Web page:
Electricals market leader Currys is preparing for another year of supply chain difficulties following a peak period hit by disruption and shortages.
While retailers ranging from Tesco to Dunelm have increased their profit forecasts after strong festive trading, life was harder for Currys. The electricals giant shaved £5m off its earnings, now expected to come in at approximately £155m.
However, despite a 5% slide in group like-for-like sales over Christmas, Currys chief executive Alex Baldock says the retailer’s specialist strengths came into their own during the period and he is “super-excited” about building on enhanced customer appeal.
The sales slip was a result not of failures by Currys, but wider turbulence in a market that had previously been one of the retail sector’s winners over the past two years.
Covid-prompted shifts such as working from home boosted sales of technology and associated entertainment products. But over Christmas, there were shortages of popular products such as games consoles – an issue that was exacerbated by high demand.
Supply chain problems such as freight disruption and staff shortages have taken a toll on many retailers, but in the case of electricals a dearth of the microchips essential to many products – as well as the products themselves – has had an impact.
Currys’ rival and Argos owner Sainsbury’s reported a 10.6% slump in general merchandise sales over the festive period, which it attributed in part to “the ongoing impact of global supply chain challenges on product availability”.
Overall, during Currys’ peak period – the 10 weeks to January 8 – the market was down 10% by sales year on year according to GfK data cited by the retailer.
Baldock believes supply chain turbulence could have some way still to run. He says: “We’re not counting on it improving; we’re preparing for another year of disrupted supply.
“Preparing is not necessarily the same thing as what we expect, but we’d rather be ready for it if it happens. The chipset shortage is at the root of this. We’re not counting on that easing any time soon.”
“Being number one is super-important to make sure we get preferred access to scarce stock. That’s allowed us to grow market share and customer satisfaction”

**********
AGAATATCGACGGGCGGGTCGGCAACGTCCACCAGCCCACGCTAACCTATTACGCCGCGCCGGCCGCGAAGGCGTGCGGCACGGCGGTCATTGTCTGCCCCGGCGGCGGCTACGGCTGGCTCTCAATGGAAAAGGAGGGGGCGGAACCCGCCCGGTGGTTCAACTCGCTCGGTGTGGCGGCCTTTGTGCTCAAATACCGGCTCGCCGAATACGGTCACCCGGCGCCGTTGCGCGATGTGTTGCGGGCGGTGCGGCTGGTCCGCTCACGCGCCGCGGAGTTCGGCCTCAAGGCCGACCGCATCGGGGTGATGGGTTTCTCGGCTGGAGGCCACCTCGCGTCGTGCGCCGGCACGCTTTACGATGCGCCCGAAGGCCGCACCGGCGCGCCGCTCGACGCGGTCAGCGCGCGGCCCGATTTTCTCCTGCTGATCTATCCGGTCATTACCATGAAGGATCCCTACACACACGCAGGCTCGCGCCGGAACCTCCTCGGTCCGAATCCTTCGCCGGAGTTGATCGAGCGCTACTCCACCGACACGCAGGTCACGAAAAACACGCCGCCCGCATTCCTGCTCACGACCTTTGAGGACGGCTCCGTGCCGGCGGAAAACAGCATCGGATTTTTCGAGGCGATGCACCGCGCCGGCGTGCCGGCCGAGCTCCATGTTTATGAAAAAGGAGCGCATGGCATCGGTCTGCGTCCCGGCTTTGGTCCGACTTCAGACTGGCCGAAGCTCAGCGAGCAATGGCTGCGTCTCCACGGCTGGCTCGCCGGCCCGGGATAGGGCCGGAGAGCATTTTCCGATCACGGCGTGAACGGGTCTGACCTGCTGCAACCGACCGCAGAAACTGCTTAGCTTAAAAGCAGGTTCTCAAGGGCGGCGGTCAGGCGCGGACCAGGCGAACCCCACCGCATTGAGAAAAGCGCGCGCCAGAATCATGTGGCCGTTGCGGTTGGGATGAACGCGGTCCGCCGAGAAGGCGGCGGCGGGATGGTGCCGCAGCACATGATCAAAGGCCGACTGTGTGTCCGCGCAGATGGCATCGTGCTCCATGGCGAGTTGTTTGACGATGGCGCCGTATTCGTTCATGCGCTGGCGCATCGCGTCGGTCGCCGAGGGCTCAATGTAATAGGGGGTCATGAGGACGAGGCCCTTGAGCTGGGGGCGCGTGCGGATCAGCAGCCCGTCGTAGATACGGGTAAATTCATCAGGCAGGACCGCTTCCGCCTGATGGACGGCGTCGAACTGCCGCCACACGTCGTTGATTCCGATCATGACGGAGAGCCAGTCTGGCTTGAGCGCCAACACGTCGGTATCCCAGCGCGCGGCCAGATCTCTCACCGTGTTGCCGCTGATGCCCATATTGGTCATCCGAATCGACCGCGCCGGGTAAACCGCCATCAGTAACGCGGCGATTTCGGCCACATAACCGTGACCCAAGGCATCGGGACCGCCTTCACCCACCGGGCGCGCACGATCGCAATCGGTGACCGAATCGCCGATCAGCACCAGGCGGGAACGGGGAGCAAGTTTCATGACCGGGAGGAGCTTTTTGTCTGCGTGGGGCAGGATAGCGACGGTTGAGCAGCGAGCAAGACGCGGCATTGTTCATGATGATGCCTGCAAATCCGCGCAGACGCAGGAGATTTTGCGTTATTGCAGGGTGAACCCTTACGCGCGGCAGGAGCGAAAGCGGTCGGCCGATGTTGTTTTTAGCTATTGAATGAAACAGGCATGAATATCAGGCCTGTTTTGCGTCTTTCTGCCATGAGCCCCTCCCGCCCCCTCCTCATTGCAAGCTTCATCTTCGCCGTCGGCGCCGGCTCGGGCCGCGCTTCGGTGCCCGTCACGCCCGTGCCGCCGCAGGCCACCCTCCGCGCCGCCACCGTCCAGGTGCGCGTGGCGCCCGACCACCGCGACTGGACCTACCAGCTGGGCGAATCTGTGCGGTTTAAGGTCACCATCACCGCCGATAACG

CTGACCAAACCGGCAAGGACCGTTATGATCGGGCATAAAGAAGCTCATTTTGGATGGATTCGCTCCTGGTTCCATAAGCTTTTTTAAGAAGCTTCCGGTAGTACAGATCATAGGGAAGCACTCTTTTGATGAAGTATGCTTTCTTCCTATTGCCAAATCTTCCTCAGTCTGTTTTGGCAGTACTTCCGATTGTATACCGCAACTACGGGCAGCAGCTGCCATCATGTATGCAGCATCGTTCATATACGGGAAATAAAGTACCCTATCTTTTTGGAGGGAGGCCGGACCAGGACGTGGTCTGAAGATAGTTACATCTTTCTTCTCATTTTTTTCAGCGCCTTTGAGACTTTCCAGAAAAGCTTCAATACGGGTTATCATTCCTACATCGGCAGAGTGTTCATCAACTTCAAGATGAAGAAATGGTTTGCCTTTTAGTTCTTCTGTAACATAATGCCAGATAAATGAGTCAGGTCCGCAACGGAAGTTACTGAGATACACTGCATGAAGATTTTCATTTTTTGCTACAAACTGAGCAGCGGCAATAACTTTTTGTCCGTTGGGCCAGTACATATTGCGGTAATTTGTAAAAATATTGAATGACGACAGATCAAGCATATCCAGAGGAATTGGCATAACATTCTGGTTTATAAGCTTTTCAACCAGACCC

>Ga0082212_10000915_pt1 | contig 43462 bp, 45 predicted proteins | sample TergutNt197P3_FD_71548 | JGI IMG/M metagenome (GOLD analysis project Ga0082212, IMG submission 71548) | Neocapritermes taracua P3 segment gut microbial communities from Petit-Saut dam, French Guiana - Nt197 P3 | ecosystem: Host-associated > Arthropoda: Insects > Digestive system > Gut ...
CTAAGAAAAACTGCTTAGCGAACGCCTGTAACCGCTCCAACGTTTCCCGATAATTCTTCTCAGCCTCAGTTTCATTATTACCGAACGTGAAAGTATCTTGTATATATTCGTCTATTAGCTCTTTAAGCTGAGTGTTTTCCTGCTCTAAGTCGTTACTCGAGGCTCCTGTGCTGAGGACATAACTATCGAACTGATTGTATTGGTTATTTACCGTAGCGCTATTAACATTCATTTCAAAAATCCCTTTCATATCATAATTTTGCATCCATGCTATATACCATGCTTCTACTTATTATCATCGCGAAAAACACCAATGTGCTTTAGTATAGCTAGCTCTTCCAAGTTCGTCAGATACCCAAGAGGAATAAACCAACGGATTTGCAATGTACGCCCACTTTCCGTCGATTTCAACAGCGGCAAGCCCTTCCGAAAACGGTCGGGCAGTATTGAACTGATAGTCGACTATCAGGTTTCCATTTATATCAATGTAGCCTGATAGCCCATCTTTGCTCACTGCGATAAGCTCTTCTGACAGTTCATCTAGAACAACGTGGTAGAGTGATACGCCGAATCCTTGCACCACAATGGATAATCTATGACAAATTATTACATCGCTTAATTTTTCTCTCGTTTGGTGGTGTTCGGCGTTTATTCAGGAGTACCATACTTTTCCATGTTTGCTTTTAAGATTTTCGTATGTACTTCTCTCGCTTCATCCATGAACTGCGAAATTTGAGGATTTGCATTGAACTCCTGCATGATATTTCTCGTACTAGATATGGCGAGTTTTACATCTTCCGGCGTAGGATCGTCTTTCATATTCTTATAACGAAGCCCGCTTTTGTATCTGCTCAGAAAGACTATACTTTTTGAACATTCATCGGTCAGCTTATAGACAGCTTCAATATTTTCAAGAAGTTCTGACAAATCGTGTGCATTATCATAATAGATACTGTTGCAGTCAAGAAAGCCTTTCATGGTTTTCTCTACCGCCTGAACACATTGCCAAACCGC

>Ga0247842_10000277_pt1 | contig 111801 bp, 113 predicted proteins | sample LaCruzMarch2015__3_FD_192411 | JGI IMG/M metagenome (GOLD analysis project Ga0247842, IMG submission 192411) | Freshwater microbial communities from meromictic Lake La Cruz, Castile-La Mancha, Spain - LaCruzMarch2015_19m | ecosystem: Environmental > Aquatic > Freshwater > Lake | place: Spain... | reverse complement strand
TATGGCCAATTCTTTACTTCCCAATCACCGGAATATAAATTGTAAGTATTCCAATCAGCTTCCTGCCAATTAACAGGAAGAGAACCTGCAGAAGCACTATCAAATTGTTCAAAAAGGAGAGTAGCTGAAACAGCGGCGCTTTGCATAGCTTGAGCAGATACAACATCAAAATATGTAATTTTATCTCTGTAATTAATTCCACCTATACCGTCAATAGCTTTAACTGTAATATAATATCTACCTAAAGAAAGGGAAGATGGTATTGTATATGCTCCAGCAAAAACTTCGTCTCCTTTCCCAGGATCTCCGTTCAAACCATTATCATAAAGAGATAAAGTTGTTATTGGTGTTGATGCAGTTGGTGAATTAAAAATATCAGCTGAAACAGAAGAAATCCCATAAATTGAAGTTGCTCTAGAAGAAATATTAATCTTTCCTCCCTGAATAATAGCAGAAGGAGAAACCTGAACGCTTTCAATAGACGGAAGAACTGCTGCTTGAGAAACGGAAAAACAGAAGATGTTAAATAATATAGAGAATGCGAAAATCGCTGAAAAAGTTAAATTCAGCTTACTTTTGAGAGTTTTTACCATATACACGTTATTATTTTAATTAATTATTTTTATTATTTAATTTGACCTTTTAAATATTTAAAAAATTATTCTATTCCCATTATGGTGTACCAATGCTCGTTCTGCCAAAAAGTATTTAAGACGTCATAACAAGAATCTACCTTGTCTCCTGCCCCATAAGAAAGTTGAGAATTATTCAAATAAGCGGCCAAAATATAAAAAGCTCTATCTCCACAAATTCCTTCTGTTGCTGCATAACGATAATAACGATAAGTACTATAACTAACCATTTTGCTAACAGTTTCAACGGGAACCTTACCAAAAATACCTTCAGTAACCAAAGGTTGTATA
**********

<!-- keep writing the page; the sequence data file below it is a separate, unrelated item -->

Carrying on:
Alex Baldock, Currys
Nevertheless, Baldock is confident that Currys will be the best in the market. Despite softness over Christmas, the retailer’s like-for-likes rose 4% on a two-year basis and by the same measure was up 11% in the year to date. The retailer has also gained market share.
As the market leader and following a raft of improvements led by Baldock over the past few years, Currys is a crucial route to market for suppliers.
Baldock says: “Being number one is super-important to make sure we get preferred access to scarce stock. That’s been one of the things that’s allowed us to grow market share and customer satisfaction.”
So even though supply may be disrupted, Currys should be able to get at least its fair share of product.
The new essentials
Baldock acknowledged that the rising cost of living could affect shopping habits and prompt consumer belt-tightening, but was certain that Currys would continue to draw trade because of permanently changed living conditions – a shift the retailer could monopolise on via its consumer finance packages.
He said: “How discretionary is this product, really? Our belief is the pandemic has accelerated technology’s journey to the centre of people’s lives.
“You can make a strong case for many of these products becoming increasingly essential to consumers. They need it to keep connected to family and friends, they need it to work from home, they need it for home-schooling the kids – none of that feels very discretionary.
“People have kitted out their homes now, they’ve got used to everything this new tech can do and they’re not going to forget that post-pandemic, so there’s a strong case to be made for this market being sustainably larger.”
As part of his strategy over recent years, Baldock has also focused on Currys’ credit proposition. Over peak, credit adoption was up 350 basis points to almost 14%.
He says: “The stuff we sell is not cheap – but it’s cheaper than anywhere else because we won’t be beaten on price.
“We can help [customers] afford it through responsible credit. The advantage for the customer and for us of using the credit is very large – we get higher satisfaction scores on credit customers versus other customers, and for us, the customer tends to spend more and they come back more. They’re stickier as well as more valuable.”
The pandemic also accelerated trends such as online shopping and Baldock believes Currys’ omnichannel offer will continue to distinguish it from competitors.
“What we can do in omnichannel in 2022 is arguably as exciting as anything”
Alex Baldock, Currys
Services such as ShopLive, rapid delivery and speedy collection improve the customer experience through service, convenience and access to the online catalogue in store.
He says: “We’re super-excited about what we can do. As the growing number one with the business model that clearly wins, what we can do in omnichannel in 2022 is arguably as exciting as anything.”
Following Currys’ Christmas report, Investec analyst Ben Hunt noted: “While this is a disappointing trading update, it is reassuring that the downgrade to this year’s profits is modest.
“We continue to believe that Currys has transformed itself into a cleaner, more cash-generative business with defendable margins.”
Disruption may continue for some time, but Baldock is confident that it will not short-circuit Currys’ long-term strategy and success.
Currys head of omnichannel development Simon Peck spoke more on this, and the partnerships the retailer is investing in to navigate disruption at Strategy Week. Watch on-demand now.